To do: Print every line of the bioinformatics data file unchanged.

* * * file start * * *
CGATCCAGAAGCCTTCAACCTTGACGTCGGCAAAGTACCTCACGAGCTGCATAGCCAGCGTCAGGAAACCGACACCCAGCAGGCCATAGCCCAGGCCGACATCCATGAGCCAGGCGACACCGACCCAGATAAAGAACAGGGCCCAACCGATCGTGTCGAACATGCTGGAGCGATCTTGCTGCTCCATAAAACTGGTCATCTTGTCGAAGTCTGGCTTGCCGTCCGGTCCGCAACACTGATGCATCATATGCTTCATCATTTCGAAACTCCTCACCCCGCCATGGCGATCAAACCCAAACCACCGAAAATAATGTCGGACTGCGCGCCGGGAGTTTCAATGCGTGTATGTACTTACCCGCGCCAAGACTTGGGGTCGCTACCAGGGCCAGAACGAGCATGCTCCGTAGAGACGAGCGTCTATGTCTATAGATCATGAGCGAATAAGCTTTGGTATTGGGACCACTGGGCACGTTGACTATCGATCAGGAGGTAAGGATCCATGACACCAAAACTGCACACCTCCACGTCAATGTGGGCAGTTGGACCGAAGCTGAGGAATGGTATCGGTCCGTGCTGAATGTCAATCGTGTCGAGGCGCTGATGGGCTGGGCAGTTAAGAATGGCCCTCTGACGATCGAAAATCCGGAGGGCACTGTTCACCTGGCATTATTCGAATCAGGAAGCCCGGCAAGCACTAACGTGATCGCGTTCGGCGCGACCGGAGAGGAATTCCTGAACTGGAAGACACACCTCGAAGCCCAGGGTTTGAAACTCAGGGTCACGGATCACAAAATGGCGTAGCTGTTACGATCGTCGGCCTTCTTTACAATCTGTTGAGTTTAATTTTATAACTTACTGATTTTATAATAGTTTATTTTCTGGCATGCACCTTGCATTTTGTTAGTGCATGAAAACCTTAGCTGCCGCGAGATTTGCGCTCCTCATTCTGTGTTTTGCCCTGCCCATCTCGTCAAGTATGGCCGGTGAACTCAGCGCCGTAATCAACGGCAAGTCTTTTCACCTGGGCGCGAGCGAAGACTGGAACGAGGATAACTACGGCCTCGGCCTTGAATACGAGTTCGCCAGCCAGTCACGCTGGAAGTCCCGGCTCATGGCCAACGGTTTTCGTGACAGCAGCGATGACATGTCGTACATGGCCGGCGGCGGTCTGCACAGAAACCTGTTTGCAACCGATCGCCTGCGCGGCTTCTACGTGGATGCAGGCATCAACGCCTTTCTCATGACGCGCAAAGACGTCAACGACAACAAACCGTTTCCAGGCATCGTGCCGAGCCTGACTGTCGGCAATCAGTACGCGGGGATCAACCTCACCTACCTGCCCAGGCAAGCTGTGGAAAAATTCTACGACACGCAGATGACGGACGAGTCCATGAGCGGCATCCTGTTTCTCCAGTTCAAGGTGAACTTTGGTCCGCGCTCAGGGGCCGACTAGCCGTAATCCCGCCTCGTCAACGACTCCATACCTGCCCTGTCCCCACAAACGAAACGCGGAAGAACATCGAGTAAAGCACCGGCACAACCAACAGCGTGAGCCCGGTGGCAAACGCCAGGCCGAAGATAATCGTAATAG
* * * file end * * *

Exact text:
CGATCCAGAAGCCTTCAACCTTGACGTCGGCAAAGTACCTCACGAGCTGCATAGCCAGCGTCAGGAAACCGACACCCAGCAGGCCATAGCCCAGGCCGACATCCATGAGCCAGGCGACACCGACCCAGATAAAGAACAGGGCCCAACCGATCGTGTCGAACATGCTGGAGCGATCTTGCTGCTCCATAAAACTGGTCATCTTGTCGAAGTCTGGCTTGCCGTCCGGTCCGCAACACTGATGCATCATATGCTTCATCATTTCGAAACTCCTCACCCCGCCATGGCGATCAAACCCAAACCACCGAAAATAATGTCGGACTGCGCGCCGGGAGTTTCAATGCGTGTATGTACTTACCCGCGCCAAGACTTGGGGTCGCTACCAGGGCCAGAACGAGCATGCTCCGTAGAGACGAGCGTCTATGTCTATAGATCATGAGCGAATAAGCTTTGGTATTGGGACCACTGGGCACGTTGACTATCGATCAGGAGGTAAGGATCCATGACACCAAAACTGCACACCTCCACGTCAATGTGGGCAGTTGGACCGAAGCTGAGGAATGGTATCGGTCCGTGCTGAATGTCAATCGTGTCGAGGCGCTGATGGGCTGGGCAGTTAAGAATGGCCCTCTGACGATCGAAAATCCGGAGGGCACTGTTCACCTGGCATTATTCGAATCAGGAAGCCCGGCAAGCACTAACGTGATCGCGTTCGGCGCGACCGGAGAGGAATTCCTGAACTGGAAGACACACCTCGAAGCCCAGGGTTTGAAACTCAGGGTCACGGATCACAAAATGGCGTAGCTGTTACGATCGTCGGCCTTCTTTACAATCTGTTGAGTTTAATTTTATAACTTACTGATTTTATAATAGTTTATTTTCTGGCATGCACCTTGCATTTTGTTAGTGCATGAAAACCTTAGCTGCCGCGAGATTTGCGCTCCTCATTCTGTGTTTTGCCCTGCCCATCTCGTCAAGTATGGCCGGTGAACTCAGCGCCGTAATCAACGGCAAGTCTTTTCACCTGGGCGCGAGCGAAGACTGGAACGAGGATAACTACGGCCTCGGCCTTGAATACGAGTTCGCCAGCCAGTCACGCTGGAAGTCCCGGCTCATGGCCAACGGTTTTCGTGACAGCAGCGATGACATGTCGTACATGGCCGGCGGCGGTCTGCACAGAAACCTGTTTGCAACCGATCGCCTGCGCGGCTTCTACGTGGATGCAGGCATCAACGCCTTTCTCATGACGCGCAAAGACGTCAACGACAACAAACCGTTTCCAGGCATCGTGCCGAGCCTGACTGTCGGCAATCAGTACGCGGGGATCAACCTCACCTACCTGCCCAGGCAAGCTGTGGAAAAATTCTACGACACGCAGATGACGGACGAGTCCATGAGCGGCATCCTGTTTCTCCAGTTCAAGGTGAACTTTGGTCCGCGCTCAGGGGCCGACTAGCCGTAATCCCGCCTCGTCAACGACTCCATACCTGCCCTGTCCCCACAAACGAAACGCGGAAGAACATCGAGTAAAGCACCGGCACAACCAACAGCGTGAGCCCGGTGGCAAACGCCAGGCCGAAGATAATCGTAATAG